Colic symptoms in breastfed babies and how to cope during this early phase of your baby’s life.
Elfin suffered with horrendous colic as a newborn, and it was one of the hardest times of my life; the stress, the worry, the guilt – the tiredness and fatigue I felt deep in my bones.
If you’re wondering a) can breastfed babies get colic, b) what do colic symptoms in breastfed babies look like, and c) can colic be a symptom of CMPA, the unfortunate answers are yes, it ain’t pretty, and most definitely.
As I write, we’re coming to the end of the second week of rediscovering our evenings. By which I mean we have finally, finally got Elfin to start going to bed at a reasonable hour and – crucially – not waking up again ten minutes later.
I’ve not spoken about it here too much, perhaps once or twice when I’ve been discussing relevant products; but if you follow me on Facebook you’ll be very aware of how the moniker I gave our second-born (Elfin Angel, to complement our Devil Pixie) quickly became a cruel joke – I dropped ‘Angel’ early on. Colic became our living hell for a very long time.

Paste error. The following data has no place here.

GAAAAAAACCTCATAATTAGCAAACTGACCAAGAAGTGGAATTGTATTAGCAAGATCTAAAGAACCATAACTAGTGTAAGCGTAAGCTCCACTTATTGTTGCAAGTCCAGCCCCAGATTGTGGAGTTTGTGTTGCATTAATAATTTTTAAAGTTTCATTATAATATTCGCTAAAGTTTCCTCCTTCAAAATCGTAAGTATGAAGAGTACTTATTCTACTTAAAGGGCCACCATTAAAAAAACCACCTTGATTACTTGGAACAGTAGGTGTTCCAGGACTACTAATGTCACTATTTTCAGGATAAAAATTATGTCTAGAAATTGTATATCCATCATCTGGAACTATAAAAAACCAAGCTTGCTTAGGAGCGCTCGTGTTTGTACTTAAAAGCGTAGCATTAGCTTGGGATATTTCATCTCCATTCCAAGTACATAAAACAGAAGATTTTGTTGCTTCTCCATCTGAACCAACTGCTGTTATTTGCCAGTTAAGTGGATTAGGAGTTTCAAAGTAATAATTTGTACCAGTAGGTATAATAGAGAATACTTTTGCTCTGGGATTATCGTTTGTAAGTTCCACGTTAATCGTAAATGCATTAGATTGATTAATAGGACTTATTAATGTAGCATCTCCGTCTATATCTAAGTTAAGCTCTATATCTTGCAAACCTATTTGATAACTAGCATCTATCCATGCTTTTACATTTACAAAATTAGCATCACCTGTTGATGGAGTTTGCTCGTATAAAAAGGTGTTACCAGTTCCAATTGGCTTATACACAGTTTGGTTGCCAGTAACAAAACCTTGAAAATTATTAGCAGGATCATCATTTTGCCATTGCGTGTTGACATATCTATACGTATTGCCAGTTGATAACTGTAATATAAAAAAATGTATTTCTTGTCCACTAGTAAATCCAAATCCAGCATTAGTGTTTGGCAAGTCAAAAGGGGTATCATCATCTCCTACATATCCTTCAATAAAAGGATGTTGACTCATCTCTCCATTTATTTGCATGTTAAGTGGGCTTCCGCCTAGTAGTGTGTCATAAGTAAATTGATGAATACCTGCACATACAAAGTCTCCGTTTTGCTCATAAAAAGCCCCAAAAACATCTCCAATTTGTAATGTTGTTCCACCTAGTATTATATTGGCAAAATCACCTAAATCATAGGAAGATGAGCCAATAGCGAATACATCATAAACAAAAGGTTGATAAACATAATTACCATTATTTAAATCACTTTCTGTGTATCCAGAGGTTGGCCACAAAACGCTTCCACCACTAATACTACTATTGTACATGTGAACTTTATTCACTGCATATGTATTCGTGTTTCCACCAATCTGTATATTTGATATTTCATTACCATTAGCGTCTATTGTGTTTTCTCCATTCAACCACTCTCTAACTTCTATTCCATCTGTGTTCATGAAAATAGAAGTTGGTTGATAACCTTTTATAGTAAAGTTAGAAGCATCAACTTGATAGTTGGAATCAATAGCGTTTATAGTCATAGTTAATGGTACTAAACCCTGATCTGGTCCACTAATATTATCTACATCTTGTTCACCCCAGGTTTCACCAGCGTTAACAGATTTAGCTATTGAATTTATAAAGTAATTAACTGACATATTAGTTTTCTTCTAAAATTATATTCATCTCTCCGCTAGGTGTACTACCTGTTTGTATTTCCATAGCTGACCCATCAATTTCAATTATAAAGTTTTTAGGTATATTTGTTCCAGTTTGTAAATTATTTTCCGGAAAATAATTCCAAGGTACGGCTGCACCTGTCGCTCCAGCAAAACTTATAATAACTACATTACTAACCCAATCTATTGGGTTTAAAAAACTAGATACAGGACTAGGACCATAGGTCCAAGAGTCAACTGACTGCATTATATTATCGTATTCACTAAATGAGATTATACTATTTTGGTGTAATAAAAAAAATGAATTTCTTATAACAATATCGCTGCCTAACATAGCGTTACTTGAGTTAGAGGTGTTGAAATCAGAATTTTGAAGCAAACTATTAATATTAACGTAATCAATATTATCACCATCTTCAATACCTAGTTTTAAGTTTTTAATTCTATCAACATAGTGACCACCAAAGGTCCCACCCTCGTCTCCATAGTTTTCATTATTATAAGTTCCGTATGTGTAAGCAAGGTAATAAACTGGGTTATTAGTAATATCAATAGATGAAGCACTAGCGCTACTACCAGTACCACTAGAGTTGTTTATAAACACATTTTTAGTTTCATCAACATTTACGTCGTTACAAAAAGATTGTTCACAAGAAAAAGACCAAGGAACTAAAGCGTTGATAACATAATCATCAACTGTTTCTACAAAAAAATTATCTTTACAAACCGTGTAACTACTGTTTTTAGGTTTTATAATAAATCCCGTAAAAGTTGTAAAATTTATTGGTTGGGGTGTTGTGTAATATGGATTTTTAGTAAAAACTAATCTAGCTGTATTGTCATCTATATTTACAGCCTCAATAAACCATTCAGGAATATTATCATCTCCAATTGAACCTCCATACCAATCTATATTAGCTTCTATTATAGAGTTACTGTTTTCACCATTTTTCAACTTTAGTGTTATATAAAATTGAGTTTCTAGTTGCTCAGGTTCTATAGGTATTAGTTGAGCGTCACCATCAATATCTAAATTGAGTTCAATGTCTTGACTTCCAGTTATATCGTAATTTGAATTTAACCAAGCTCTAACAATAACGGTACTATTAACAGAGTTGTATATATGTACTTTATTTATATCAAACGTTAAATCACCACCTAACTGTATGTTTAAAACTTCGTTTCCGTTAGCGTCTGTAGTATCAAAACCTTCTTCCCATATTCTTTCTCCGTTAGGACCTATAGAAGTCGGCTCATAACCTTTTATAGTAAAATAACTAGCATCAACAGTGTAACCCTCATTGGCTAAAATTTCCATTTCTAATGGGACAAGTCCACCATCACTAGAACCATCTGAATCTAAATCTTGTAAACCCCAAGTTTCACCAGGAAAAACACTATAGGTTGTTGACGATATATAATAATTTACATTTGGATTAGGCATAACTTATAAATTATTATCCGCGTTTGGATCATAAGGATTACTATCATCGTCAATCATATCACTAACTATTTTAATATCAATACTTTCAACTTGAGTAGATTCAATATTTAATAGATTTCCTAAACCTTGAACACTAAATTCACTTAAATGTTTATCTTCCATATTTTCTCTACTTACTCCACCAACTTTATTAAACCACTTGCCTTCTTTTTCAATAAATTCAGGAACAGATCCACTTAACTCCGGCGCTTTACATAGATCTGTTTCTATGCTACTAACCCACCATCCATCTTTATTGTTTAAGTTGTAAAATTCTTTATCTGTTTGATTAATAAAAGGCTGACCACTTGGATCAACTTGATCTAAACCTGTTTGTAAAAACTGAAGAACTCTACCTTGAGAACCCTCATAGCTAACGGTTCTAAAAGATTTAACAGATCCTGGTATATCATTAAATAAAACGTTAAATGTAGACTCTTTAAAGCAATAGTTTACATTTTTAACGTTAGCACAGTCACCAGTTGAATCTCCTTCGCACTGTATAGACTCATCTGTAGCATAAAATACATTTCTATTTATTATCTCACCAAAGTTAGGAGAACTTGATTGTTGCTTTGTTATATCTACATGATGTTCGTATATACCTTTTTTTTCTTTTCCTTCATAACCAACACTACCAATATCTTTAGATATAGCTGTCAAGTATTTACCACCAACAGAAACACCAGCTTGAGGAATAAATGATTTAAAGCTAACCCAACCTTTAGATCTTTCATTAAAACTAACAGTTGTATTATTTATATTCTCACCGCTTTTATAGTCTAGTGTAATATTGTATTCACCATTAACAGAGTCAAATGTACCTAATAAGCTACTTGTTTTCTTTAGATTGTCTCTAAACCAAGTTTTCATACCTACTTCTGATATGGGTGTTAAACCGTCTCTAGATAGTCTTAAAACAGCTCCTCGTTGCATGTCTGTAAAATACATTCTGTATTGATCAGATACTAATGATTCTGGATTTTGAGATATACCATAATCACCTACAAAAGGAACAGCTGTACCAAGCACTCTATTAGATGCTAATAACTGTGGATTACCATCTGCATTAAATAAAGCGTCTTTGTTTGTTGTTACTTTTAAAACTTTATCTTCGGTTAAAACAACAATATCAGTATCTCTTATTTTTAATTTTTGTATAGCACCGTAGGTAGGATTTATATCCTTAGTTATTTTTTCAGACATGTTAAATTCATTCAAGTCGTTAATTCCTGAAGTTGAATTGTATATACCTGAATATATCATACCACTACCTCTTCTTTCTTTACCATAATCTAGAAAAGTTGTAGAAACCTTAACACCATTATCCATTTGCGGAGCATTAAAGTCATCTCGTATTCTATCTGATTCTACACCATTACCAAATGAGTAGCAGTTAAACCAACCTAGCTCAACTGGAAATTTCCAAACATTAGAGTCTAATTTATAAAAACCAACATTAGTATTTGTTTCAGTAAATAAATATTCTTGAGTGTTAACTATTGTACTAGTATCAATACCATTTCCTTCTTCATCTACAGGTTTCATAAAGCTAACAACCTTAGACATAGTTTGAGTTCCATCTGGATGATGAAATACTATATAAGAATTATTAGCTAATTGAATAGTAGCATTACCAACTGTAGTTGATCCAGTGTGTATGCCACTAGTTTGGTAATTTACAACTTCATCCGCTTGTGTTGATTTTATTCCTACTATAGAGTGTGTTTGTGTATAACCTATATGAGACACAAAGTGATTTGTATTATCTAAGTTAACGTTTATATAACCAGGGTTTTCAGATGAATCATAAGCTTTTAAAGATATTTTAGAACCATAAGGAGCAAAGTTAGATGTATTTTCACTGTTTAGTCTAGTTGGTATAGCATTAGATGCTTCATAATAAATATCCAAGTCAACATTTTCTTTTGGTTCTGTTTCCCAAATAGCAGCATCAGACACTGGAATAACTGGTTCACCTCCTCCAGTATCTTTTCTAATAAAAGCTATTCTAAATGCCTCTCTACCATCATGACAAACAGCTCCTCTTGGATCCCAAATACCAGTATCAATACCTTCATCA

What Exactly is Colic?
Honestly, it seems rather like nobody is totally sure. One thing the initiated will agree on however is that colic is absolute hell.
The NHS defines colic as frequent episodes of excessive and inconsolable crying, for at least three hours a day, at least three days per week, for at least three weeks in an otherwise healthy and well cared-for baby.
Essentially, colic is an umbrella term for fussy babies when there’s no other diagnosis. And let me tell you – it’s brutal.
So What Causes Colic?
They say the exact cause is unknown, but there are many theories.
When Elfin was born I was under the impression that it was simply what babies do. During a hellish few months at the start of her life, I educated myself on the matter and think quite differently now, but officially, there are no definitive answers.
Symptoms are said to include bouts of intense screaming and crying late in the day, with knees drawn-up and back arched, suggesting digestive pain.
After learning more about colic I feel sure that it’s not normal and does have an underlying cause which can be addressed.
My belief is that colic is a symptom of something else going on, usually an allergy or intolerance. If you suspect this may be the case for your baby, I highly recommend keeping a food diary to help you track and analyse symptoms.
I created a breastfeeding and CMPA food diary specifically for this purpose, available as a free printable from the resources library, exclusively for subscribers.
Our Experience of Colic
During my naive stint as a first-time mum, I thought Pixie was a monster.
I was wrong; very wrong.
Had I known what lay in store with baby number two, I’m not certain I’d have ever found the courage to have a second child. In that respect I’m so glad it was an unknown, because otherwise we wouldn’t have our beautiful Elfin.